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subject among those who are competent to judge. We, therefore, leave the foolish discussion entirely in the hands of objectors. The twisted arguments commonly adduced against instrumental music, on examination will be found—especially when from Scripture—to be equally applicable to vocal praise ; for vocal and instrumental are never dissociated.

If it be contended that some things are lawful and right in themselves that circumstances for the time render inexpedient, the matter then assumes quite another aspect, and we can only wish for more light to dissipate the ignorance and prejudice which may, under any circumstances, render such admirable assistance unavailable.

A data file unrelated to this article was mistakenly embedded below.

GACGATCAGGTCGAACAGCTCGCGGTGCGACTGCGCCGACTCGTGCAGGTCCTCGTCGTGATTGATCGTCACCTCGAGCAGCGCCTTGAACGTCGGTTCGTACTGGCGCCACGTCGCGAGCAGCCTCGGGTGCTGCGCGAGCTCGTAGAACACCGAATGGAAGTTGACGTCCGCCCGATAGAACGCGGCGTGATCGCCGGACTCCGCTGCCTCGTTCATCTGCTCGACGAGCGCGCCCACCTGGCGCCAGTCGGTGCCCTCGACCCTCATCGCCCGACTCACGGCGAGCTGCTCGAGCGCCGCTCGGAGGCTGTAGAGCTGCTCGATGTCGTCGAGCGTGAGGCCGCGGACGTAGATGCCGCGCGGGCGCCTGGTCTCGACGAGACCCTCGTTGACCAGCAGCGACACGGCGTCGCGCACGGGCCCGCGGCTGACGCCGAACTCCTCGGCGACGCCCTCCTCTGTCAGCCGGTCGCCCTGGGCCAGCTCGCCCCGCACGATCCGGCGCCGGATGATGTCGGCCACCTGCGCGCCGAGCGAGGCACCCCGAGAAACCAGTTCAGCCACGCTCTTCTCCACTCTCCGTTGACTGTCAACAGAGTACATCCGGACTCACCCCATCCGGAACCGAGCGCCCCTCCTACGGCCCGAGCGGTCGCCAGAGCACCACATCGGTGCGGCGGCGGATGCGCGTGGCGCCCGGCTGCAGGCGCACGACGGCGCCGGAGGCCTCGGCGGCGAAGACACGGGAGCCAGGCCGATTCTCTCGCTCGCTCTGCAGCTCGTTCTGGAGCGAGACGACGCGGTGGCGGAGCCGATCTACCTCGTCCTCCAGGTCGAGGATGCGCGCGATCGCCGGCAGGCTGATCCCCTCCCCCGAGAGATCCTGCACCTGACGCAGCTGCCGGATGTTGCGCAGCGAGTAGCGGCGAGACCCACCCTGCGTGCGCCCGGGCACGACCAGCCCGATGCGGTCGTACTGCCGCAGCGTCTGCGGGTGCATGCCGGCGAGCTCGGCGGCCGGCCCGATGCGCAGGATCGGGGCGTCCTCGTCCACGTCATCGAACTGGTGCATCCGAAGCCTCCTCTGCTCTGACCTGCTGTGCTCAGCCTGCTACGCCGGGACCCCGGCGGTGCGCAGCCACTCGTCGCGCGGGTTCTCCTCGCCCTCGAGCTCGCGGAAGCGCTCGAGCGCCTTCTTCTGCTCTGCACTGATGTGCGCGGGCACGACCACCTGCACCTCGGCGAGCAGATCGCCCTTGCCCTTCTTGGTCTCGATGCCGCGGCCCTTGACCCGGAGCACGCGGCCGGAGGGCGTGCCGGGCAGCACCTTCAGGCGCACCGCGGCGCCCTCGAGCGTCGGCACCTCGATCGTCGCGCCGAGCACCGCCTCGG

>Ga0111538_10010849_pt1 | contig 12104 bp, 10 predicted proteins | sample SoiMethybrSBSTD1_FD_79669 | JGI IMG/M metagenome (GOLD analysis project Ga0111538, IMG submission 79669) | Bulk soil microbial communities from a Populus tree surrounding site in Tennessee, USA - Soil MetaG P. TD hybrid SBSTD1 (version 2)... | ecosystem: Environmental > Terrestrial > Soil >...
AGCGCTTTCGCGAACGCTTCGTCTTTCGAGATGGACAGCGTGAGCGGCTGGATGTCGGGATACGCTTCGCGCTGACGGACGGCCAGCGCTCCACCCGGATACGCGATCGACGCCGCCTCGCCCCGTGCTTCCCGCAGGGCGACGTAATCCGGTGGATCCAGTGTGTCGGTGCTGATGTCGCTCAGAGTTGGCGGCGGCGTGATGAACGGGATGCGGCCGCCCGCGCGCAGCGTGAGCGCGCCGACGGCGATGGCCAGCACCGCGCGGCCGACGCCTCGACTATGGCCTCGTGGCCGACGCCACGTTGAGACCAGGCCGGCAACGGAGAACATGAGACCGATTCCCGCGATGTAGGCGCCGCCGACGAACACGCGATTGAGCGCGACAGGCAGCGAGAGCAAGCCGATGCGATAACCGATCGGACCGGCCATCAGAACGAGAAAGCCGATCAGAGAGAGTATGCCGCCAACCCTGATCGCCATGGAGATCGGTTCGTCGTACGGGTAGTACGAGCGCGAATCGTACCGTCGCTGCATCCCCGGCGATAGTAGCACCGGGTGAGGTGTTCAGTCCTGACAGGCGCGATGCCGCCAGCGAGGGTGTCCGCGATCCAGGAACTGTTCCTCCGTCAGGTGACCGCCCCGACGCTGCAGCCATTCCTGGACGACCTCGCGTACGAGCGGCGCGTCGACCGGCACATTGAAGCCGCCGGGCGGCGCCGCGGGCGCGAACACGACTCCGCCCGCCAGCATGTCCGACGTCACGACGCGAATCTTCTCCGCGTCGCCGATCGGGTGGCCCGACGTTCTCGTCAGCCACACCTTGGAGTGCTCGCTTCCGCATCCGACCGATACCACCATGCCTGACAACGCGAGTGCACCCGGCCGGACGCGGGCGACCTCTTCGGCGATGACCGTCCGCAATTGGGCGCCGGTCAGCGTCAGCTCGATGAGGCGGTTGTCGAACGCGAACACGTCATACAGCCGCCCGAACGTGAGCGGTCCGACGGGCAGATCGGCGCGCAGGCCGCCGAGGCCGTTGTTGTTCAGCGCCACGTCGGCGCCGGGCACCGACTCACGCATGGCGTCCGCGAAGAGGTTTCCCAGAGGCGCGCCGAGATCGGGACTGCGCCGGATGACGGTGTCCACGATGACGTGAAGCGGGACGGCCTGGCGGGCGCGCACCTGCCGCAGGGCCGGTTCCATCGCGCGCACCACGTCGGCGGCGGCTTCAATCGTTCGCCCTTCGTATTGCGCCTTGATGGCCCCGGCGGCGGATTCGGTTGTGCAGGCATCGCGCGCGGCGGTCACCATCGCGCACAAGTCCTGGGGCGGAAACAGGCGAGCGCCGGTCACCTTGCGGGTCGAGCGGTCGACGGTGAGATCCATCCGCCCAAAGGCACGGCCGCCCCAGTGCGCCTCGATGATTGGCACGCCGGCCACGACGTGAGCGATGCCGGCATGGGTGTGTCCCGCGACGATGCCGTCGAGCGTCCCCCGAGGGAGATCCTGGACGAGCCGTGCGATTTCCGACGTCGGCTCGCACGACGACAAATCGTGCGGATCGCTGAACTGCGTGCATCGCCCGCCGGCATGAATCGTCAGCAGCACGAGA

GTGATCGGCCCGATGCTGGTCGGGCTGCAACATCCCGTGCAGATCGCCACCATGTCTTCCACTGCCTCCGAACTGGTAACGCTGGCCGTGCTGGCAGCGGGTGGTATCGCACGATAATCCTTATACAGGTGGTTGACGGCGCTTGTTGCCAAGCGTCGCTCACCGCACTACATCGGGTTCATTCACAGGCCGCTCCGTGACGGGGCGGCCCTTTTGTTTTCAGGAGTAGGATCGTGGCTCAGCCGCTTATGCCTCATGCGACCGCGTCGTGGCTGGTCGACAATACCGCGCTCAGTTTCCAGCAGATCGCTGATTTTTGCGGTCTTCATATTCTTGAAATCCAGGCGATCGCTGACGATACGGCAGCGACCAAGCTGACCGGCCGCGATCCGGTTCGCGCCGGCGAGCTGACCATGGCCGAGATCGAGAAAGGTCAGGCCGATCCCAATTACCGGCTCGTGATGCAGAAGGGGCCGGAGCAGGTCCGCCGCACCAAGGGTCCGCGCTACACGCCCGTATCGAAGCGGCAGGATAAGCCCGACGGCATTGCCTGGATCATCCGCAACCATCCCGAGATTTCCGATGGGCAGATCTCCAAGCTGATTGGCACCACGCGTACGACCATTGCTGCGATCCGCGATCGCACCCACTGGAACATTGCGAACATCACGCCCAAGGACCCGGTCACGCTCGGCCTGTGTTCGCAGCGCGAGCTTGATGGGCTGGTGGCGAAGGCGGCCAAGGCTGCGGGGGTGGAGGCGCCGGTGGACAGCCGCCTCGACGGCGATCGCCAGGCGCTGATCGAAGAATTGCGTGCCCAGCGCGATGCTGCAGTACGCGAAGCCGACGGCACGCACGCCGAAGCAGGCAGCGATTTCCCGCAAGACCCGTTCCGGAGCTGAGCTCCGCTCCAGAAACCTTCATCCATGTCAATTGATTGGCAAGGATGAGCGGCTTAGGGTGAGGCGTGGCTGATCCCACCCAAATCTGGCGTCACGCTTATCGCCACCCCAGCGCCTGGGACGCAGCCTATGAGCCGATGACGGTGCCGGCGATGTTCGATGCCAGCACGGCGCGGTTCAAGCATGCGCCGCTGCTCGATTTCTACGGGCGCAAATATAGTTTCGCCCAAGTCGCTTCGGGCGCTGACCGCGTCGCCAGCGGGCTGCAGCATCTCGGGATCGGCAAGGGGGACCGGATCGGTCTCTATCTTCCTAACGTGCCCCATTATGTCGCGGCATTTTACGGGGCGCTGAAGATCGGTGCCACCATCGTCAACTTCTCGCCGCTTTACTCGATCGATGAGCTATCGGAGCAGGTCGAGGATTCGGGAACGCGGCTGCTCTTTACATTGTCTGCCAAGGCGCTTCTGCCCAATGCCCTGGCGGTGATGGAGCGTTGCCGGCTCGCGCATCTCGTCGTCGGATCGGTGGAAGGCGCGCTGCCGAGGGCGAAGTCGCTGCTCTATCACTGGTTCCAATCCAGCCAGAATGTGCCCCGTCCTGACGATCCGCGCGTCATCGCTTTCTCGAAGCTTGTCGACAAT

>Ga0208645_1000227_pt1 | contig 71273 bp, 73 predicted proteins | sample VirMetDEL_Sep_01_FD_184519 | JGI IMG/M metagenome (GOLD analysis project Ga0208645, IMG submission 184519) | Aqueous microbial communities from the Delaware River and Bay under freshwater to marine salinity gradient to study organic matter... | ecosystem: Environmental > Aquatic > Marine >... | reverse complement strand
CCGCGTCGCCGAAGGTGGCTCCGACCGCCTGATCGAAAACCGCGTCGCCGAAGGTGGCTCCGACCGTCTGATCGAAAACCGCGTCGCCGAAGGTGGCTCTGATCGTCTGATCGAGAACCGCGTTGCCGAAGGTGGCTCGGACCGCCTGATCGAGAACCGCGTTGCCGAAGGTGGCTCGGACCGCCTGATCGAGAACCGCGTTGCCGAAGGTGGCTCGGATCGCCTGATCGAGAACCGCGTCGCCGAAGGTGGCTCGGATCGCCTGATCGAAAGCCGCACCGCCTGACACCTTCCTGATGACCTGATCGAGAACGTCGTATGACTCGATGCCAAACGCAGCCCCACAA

The human voice, when properly trained in choir, is doubtless finer than any musical instrument, that is, provided it be true, and sustained at the right pitch. We entirely concur in the following remark—one of the "eight reasons” given by Birdfor learning to sing:” “There is not,” says he, “any musicke of instruments whatsoever, comparable to that which is made of the voyces of men, where the voyces are good, and the same well sorted and ordered.” The finest performance of sacred music in the world, to call it by no higher name, is to be heard in the Sistine Chapel at Rome, where there neither is, nor ever was an organ, there being little need of its assistance; but such musical education and training it would be Utopian ever to expect in ordinary congregational singing ; and the employment of professional singers from the theatre, in church choirs, merely for their skill, quite irrespective of moral character, is a flagrant abuse of the service-a desecration not to be tolerated by right-thinking men, Jeremy Collier has well said :—"The end of church music is to relieve the weariness of a long attention, to make the mind more cheerful and composed, and to endear the offices of religion. It should, therefore, imitate the performance of the Jewish tabernacle, and have as little of the composition of common use as possible. There must be no voluntary maggots, no military tattoos, no light and galliardizing notes—nothing that may make the fancy trifling, or raise an improper thought, which would be to profane the service, and to bring the playhouse into the church. Religious harmony must be moving, but noble withal-grave, solemn, and seraphic, fit for a martyr to play and an angel to hear. It should be contrived so as to warm the best blood within us, and to take hold of the finest part of the affections ; to transport us with the Beauty of Holiness, to raise us above the satisfactions of life, and make us ambitious of the glories of heaven.